Search
  • vilen004

How to Boost Your Fertility

By Stephanie Deppe, M.D.


Have you been thinking about having a baby? Or maybe you are the one in four women who are struggling to conceive (1). Having gone through my own fertility journey, I know firsthand how challenging and painful that road is to travel. What follows is a brief summary of evidence-based lifestyle changes, key tips, tricks, and supplements that can help you to boost your fertility and have a healthy pregnancy.





Improve your egg quality. Unfortunately, a woman’s fertility naturally declines with age. This is due to hormonal changes and diminishing egg quality, but younger women can also have poor egg quality. Fortunately, however, there are dietary and supplement interventions that can actually help. Supplements for female fertility include vitamin C, vitamin E, CoQ10, and alpha lipoic acid (2,3,4,5). Vitamin E improves uterine thickness, and alpha lipoic acid supports implantation (6,7). Beyond supplementation, it is critical to eat a diet high in vegetables, leafy greens, berries, and other foods that are rich in minerals, vitamins and antioxidants needed to support egg quality and fertility. I highly recommend reading Rebecca Frett’s book, It Starts with the Egg for more information on this topic.


Rule out hormonal imbalances. Women’s hormones naturally fluctuate throughout the cycle. Estrogen rises in the first half of the month until ovulation. Following mid cycle, progesterone continues to rise to a high level where it should stay until menstruation. Hormonal imbalance is a huge factor in female infertility and early pregnancy loss. It is possible to have a hormonal imbalance without experiencing obvious symptoms. It could be that you are ovulating too late or too early in the cycle, or that the second half of the cycle is too short, or that your body doesn’t make enough progesterone to support and maintain implantation. Polycystic ovarian syndrome (PCOS) is another reason that women ovulate irregularly or not at all. See my article on PCOS for further information. A trained functional medicine provider can interpret labs that specifically map hormones throughout the cycle to identify any hormonal imbalances and–if present–make treatment plans to correct these issues.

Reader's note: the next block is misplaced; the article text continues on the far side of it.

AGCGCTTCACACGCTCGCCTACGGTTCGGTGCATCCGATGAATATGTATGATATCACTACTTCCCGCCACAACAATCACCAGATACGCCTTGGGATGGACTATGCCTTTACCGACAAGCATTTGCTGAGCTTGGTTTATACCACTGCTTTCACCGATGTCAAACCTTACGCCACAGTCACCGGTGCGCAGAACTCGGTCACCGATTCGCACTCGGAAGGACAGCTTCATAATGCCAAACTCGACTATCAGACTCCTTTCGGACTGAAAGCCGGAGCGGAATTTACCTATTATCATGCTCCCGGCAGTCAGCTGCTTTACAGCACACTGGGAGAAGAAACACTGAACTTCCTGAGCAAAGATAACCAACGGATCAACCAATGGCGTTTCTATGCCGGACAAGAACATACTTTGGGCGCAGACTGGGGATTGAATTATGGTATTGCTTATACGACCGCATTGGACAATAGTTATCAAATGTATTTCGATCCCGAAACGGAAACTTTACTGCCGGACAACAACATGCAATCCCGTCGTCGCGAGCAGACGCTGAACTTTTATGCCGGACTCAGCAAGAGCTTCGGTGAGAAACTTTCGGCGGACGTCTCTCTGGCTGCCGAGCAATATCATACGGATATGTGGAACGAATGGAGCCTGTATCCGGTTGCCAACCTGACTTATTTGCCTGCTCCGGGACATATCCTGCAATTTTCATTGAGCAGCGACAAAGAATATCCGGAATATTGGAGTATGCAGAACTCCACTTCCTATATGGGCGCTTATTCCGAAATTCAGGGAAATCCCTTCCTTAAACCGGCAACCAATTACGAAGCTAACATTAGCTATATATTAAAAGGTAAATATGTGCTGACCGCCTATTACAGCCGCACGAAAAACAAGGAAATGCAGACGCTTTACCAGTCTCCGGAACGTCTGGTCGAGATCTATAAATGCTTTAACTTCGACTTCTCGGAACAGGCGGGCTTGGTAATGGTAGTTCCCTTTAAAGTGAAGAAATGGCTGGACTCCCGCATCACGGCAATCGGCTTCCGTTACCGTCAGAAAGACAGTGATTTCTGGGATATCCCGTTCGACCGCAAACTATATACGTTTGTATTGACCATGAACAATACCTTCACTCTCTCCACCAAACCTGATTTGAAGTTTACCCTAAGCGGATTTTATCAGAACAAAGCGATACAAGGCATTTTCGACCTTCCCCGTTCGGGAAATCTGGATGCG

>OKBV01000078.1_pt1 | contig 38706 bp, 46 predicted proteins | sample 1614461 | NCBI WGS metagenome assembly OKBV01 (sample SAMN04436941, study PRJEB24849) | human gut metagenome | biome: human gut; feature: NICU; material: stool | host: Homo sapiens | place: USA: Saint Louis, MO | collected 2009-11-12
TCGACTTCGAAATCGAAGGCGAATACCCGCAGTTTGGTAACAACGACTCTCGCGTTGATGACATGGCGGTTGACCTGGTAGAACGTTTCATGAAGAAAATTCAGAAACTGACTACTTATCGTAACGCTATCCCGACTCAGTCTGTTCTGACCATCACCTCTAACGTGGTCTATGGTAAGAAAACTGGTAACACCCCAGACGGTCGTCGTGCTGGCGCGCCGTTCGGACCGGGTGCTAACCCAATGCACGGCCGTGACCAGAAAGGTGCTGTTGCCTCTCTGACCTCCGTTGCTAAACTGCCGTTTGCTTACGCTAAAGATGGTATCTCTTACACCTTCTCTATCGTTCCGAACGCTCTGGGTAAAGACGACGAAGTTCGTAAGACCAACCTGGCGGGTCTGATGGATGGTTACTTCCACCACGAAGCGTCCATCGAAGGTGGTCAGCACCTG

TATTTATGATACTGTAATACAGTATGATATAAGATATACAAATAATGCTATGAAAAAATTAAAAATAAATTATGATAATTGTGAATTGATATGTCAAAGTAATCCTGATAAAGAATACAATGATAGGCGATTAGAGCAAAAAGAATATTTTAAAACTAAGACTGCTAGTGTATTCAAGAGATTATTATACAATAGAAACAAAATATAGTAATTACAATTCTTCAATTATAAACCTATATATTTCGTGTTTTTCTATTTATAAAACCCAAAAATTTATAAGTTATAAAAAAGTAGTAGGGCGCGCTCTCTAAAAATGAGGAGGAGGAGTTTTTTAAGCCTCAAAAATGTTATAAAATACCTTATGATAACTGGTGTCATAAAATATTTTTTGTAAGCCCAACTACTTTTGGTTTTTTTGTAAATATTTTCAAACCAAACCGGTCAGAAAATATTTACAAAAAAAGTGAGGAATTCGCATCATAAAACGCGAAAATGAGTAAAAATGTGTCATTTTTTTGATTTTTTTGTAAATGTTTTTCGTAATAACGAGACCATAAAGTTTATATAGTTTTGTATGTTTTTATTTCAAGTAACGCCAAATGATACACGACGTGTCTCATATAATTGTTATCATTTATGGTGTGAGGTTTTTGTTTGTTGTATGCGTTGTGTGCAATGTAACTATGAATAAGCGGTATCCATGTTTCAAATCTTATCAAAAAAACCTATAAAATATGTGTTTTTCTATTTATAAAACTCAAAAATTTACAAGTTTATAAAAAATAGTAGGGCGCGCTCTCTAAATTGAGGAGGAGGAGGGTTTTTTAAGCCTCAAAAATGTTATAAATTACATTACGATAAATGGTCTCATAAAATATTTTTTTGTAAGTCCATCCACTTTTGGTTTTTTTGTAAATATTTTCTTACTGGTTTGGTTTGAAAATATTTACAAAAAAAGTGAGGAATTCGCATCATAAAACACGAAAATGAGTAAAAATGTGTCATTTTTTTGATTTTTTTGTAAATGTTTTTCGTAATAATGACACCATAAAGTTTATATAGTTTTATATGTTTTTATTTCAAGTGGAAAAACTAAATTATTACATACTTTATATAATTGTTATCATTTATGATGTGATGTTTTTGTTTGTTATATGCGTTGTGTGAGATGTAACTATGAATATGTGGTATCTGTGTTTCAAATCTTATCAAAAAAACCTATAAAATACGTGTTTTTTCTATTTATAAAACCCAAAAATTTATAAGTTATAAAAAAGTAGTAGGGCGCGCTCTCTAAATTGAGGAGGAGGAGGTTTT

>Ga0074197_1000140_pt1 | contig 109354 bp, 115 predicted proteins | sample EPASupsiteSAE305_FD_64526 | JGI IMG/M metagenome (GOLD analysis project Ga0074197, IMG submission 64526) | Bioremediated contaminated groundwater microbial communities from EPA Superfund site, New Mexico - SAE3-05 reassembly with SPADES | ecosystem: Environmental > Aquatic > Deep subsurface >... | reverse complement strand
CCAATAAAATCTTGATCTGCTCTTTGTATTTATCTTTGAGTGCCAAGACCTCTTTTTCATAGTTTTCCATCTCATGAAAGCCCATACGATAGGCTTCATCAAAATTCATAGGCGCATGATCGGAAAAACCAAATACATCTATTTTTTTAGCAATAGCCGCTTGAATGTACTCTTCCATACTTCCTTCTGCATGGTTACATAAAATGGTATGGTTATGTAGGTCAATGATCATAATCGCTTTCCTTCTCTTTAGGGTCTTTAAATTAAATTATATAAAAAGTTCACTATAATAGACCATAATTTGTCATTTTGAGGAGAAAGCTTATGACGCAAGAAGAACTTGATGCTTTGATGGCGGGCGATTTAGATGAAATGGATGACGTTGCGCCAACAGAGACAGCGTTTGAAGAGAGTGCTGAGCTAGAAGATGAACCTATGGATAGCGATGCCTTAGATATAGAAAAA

Make sure you are covering the lifestyle basics. Are you getting adequate sleep? Most people need 7-9 hours per night, and you should awake feeling refreshed. If you don’t, try going to sleep earlier. In the morning, expose your eyes to bright, natural light for 20 minutes first thing in the morning to set your circadian rhythm. If that isn’t an option, use a sun (light therapy) lamp, which is easily found on Amazon. Are you eating well? You should be eating as if you are already pregnant. A pregnancy-friendly diet is rich in whole foods–as discussed above–as well as foods that are high in protein and healthy fats. An ideal diet would include vegetables, leafy greens, fruit in moderation or liberal low-sugar fruit like berries, organic eggs, cold water and wild-caught fish such as salmon, omega-3 fats found in raw nuts, flax and chia seed, avocados, olive oil, lean meat or organic tempeh; red meat in moderation; and plenty of filtered water.


De-stress your life wherever possible. Research has shown an association between emotional stress and difficulty getting pregnant. Unfortunately, this is a rather vicious cycle since infertility can act as a source of stress and perpetuate the problem! Stress activates the hypothalamic pituitary axis. Basically, the brain tells the adrenal glands to release cortisol and adrenaline (ie. the “fight or flight response”), which affects sex hormone levels and ovulation (8). The exact mechanisms behind this relationship are still unclear. That said, don’t let stress discourage you! Instead, try to take control by finding healthy ways to cope with stress. This could include regular exercise, positive relationships, taking on a spiritual or meditative practice, journaling, making less commitments, prioritizing, or therapy. One of my personal favorite strategies for managing stress is Emotional Freedom Technique. I also love the self-hypnosis series from Circle and Bloom, which is specifically focused on fertility. Acupuncture is another great therapy to relieve stress and boost fertility.